A Florida cannabidiol retailer has asked a federal court to toss a proposed class action claiming its products do not contain the advertised amounts of CBD, saying federal regulation allows some leeway for actual amounts of natural nutrients in dietary ingredients.
China announced Thursday that it has lifted its ban on U.S. poultry imports, a week after the U.S. Department of Agriculture said it would allow chicken killed in China to be exported into the U.S.
A New York federal judge has trimmed claims for negligence and unjust enrichment from a suit brought by a Ricola cough drop buyer alleging that the company’s “naturally soothing” claims are misleading, but allowed her state law false advertising claims to move forward.
The Massachusetts Supreme Judicial Court on Thursday upheld a pair of lower court rulings that said the governor overstepped his authority in rolling out a ban on the sale of vaping products, but left the controversial measure in place as the legal fight continues.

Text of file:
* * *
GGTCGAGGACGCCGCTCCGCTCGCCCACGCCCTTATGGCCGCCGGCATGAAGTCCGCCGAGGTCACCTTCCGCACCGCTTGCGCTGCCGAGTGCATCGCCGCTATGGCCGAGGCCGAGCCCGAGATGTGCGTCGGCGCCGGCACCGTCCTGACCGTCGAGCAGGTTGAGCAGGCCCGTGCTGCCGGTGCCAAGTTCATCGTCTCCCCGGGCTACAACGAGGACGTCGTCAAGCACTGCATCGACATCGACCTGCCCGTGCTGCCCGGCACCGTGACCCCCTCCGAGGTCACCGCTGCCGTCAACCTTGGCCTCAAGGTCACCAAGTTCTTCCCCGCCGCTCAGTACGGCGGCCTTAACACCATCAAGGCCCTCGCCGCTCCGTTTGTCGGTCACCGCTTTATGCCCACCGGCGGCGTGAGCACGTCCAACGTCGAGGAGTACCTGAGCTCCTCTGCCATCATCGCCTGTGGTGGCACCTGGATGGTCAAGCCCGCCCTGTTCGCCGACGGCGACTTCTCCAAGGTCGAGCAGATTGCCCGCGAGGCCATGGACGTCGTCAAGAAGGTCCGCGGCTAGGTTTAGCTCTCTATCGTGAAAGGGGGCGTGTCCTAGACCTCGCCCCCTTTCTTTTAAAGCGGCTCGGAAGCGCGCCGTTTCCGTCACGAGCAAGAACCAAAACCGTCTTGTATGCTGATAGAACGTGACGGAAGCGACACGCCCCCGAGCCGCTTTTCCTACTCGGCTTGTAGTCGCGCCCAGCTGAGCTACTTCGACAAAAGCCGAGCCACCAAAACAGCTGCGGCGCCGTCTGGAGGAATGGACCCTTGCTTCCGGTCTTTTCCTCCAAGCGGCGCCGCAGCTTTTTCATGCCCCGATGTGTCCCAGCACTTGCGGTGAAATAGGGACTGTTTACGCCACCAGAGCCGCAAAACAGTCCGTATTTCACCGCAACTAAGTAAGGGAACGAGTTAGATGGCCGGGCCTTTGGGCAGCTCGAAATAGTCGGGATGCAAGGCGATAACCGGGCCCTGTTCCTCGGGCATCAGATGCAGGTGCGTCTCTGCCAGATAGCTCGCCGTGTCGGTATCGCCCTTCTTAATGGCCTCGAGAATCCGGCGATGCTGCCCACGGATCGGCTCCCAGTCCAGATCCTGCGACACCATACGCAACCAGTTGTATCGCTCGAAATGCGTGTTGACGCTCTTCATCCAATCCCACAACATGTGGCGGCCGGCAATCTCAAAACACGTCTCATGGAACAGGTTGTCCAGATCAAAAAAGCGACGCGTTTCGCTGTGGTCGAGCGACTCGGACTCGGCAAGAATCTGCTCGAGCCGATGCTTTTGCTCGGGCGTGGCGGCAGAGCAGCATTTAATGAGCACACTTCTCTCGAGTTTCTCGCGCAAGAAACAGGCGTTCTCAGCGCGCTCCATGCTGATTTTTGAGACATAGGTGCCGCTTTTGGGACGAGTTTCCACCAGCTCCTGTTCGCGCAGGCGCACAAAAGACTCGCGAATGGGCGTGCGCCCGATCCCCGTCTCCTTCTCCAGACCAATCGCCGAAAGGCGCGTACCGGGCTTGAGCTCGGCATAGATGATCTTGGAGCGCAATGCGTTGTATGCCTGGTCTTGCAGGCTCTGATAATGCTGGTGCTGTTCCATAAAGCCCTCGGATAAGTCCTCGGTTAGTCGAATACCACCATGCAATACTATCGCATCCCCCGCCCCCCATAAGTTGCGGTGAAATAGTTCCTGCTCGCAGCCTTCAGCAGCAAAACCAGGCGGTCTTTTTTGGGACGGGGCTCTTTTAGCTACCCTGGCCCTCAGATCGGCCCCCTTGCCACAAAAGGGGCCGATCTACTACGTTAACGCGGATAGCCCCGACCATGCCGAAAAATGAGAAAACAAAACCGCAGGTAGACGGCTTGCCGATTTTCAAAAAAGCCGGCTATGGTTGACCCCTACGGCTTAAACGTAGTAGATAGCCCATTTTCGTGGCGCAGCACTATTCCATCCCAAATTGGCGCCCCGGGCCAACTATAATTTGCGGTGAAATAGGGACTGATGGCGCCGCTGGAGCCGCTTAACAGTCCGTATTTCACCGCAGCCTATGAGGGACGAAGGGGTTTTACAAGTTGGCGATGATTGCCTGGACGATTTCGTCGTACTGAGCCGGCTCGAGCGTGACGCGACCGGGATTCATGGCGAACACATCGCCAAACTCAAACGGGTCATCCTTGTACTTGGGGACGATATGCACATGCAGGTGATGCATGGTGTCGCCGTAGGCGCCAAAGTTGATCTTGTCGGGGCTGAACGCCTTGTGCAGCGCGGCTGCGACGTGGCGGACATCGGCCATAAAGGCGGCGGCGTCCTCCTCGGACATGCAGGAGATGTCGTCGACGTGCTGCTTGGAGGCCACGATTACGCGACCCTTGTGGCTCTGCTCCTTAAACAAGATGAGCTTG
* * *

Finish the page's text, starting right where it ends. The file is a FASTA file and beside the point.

A proposed class of consumers took Whole Foods Market Group Inc. to New York federal court on Friday, claiming buyers were misled by the ingredients label on the retailer’s instant oatmeal because it hides the product's added sugar content under a different term.
A truck driver who claims he was fired for positive marijuana tests after taking CBD capsules that contained THC asked a federal court to remand his case against the CBD company back to state court, saying none of his claims are based on federal law.
Ford violated California's lemon law by declining to buy back a Ford Focus after numerous clutch repairs and transmission issues, a California federal jury ruled Thursday in the first verdict to come from nearly 1,000 consolidated federal cases over alleged defects in Focus and Fiesta PowerShift transmissions.
Bankrupt drugmaker Insys Therapeutics told a Delaware judge Thursday that it would be moving forward with an amended Chapter 11 plan of liquidation after it failed to reach consensus with all creditor parties on how the estate’s assets should be distributed.